By Tim Marshall.
The thing which strikes me about this photo is the remnants of the tree in the centre of the picture.
I took it on an ordinary Iphone 4 with no add ons. I’m no photographer, but it came out ok and gives the sense of a battle ground. For reasons I forget I was without a cameraman/woman that day and so ventured out on my own to get a feel of things.
We were about 100 yards off Cairo’s Tahrir Sq. The road from where the tear gas canister had been fired led to a government building the authorities were trying to prevent protestors from reaching.
The tree had been stripped of its branches by protestors to be used as weapons. Just to its right you can see a professional cameraman wearing a helmet trying to get a shot. In the foreground there’s a man wearing a facemask in a futile attempt to guard against the gas. In front of him a man is wearing goggles, these did work and most of the journalists ended up using them.
After a few minutes I moved to the right to look down the street. A tear gas canister came barreling over the barricades in an arc towards me. It was one of the most surreal experiences of the trip. Normally I would either hit the deck or run to one side, but time seemed to slow down, my peripheral vision blurred, and all I could see was the canister heading straight at my head. It was like living a movie scene. The only thing in sharp focus was the canister. Because it seemed to move so slowly, I just stared at it, and with perhaps two seconds to go, pivoted on my left foot, turned sideways, and saw it flash past my face about a foot away. It bounced down the street, skipping into a crowd of youths who scattered.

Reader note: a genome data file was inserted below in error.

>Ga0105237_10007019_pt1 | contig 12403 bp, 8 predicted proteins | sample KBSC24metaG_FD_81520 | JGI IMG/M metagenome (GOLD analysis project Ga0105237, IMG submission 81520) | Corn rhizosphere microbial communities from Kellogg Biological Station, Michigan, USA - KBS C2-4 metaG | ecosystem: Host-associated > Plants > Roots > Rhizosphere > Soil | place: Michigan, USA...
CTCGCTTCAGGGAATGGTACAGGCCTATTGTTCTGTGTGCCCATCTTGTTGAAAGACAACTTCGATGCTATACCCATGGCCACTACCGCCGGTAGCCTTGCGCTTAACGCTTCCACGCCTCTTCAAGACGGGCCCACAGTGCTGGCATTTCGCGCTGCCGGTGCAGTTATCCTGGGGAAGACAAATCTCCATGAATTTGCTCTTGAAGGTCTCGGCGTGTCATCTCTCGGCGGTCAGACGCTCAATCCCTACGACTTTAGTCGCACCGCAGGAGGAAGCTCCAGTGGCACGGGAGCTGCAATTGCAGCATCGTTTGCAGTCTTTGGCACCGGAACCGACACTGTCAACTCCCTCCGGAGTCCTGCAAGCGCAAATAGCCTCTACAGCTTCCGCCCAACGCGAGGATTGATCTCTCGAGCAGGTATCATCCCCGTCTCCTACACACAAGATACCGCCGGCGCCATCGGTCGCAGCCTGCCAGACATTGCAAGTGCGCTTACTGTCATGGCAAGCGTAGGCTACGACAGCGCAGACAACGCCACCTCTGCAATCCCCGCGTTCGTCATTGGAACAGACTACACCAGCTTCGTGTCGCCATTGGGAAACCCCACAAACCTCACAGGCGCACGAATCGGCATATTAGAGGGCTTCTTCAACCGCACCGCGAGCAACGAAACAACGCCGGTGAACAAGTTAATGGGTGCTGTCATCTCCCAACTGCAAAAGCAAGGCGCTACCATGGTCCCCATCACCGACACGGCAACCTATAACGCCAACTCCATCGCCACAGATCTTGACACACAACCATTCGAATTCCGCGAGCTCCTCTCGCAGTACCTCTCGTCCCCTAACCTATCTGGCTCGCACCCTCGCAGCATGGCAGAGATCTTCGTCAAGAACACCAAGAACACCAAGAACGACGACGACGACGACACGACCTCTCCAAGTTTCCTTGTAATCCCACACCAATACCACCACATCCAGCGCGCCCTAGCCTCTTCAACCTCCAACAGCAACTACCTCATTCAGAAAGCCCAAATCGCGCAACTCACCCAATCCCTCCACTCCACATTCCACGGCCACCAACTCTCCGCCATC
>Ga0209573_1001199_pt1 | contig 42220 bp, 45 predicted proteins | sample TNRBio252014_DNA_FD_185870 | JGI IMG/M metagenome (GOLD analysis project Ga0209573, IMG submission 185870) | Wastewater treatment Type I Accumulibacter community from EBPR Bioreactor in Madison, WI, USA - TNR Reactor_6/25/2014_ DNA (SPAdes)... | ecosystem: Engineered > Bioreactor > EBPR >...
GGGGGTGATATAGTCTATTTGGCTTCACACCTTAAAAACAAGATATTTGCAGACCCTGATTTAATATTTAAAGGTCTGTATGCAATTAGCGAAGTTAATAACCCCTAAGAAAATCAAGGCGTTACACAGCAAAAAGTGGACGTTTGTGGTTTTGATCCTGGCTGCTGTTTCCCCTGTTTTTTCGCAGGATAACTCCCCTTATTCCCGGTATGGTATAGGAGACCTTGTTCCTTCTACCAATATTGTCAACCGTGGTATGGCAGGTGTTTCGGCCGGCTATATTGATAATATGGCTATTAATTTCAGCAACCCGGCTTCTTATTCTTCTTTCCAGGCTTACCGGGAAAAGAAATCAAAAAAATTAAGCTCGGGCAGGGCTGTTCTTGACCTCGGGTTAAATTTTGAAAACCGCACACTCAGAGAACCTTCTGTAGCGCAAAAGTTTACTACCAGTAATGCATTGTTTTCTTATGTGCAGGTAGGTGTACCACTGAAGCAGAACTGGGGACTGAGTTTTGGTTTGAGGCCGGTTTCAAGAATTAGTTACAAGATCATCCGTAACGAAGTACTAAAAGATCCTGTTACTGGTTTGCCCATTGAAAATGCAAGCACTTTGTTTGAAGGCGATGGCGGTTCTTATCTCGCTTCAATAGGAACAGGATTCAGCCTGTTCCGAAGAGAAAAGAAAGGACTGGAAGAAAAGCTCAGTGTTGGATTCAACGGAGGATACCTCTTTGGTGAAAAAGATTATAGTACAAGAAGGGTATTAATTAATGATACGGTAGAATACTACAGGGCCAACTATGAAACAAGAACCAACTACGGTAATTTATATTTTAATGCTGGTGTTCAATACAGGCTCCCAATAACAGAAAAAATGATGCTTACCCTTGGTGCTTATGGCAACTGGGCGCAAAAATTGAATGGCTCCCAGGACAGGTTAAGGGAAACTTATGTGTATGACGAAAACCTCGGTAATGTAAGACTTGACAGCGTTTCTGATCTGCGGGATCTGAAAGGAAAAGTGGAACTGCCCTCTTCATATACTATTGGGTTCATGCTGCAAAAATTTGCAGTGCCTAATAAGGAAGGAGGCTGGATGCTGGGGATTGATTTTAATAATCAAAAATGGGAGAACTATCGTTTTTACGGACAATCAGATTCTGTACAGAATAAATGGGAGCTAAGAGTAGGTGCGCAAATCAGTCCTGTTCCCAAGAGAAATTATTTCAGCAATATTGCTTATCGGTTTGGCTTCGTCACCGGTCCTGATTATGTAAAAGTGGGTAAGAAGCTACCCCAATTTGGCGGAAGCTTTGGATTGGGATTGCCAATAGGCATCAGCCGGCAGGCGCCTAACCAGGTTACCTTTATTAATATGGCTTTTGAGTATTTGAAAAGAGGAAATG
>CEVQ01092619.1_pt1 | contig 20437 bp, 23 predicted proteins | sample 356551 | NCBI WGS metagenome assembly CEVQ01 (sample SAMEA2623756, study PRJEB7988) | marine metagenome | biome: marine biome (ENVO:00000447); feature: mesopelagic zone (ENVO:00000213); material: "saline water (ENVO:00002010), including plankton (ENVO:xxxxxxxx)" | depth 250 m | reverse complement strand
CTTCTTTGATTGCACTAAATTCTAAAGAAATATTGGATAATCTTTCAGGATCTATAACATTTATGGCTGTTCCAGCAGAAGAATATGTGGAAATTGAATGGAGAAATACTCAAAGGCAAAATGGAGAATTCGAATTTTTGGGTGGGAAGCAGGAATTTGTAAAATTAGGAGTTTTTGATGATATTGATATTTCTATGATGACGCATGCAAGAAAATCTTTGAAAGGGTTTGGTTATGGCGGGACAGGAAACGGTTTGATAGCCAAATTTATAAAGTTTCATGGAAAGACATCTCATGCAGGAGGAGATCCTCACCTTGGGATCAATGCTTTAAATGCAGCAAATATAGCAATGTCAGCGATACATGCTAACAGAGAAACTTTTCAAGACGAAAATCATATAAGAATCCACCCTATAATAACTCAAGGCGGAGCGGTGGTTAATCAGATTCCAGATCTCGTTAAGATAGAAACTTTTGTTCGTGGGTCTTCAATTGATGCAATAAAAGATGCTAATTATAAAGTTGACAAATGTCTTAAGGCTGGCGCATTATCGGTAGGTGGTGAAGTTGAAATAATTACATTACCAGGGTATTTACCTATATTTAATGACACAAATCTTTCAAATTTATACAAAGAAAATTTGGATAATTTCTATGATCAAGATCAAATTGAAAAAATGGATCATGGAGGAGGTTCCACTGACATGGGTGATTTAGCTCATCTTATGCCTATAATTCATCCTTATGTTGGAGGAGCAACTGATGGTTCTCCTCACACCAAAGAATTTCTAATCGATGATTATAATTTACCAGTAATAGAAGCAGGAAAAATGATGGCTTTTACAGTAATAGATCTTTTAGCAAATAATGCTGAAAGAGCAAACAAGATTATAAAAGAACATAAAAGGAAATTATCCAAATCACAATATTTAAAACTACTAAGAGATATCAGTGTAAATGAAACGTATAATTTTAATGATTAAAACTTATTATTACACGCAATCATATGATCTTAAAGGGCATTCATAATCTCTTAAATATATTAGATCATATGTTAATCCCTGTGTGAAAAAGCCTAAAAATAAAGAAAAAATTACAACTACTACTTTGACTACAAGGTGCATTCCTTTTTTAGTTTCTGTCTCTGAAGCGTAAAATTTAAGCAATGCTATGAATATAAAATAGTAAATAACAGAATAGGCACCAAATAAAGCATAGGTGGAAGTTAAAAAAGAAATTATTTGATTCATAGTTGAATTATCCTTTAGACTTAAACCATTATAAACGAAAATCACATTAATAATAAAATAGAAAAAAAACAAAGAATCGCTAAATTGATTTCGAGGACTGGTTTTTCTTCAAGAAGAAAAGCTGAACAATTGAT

Two years later during the second coup d’etat I was standing below the balconies on the block of flats to the right of picture amid a rock-throwing crowd.
Unbeknownst to us, a squad of riot cops had made their way to the compound housing the large green tree you can see. They suddenly popped up and began firing tear gas and birdshot over the wall. I was about 50 yards from them. I turned to run, got a few yards, then felt a sharp hot pain in my lower left back. I’d been hit with several pellets. Thankfully I’d put distance between the gun and me. Only a few pellets broke the skin, and it felt no worse than perhaps being stung by several wasps. I was just thankful I’d not been facing the other way and that they hadn’t aimed higher up.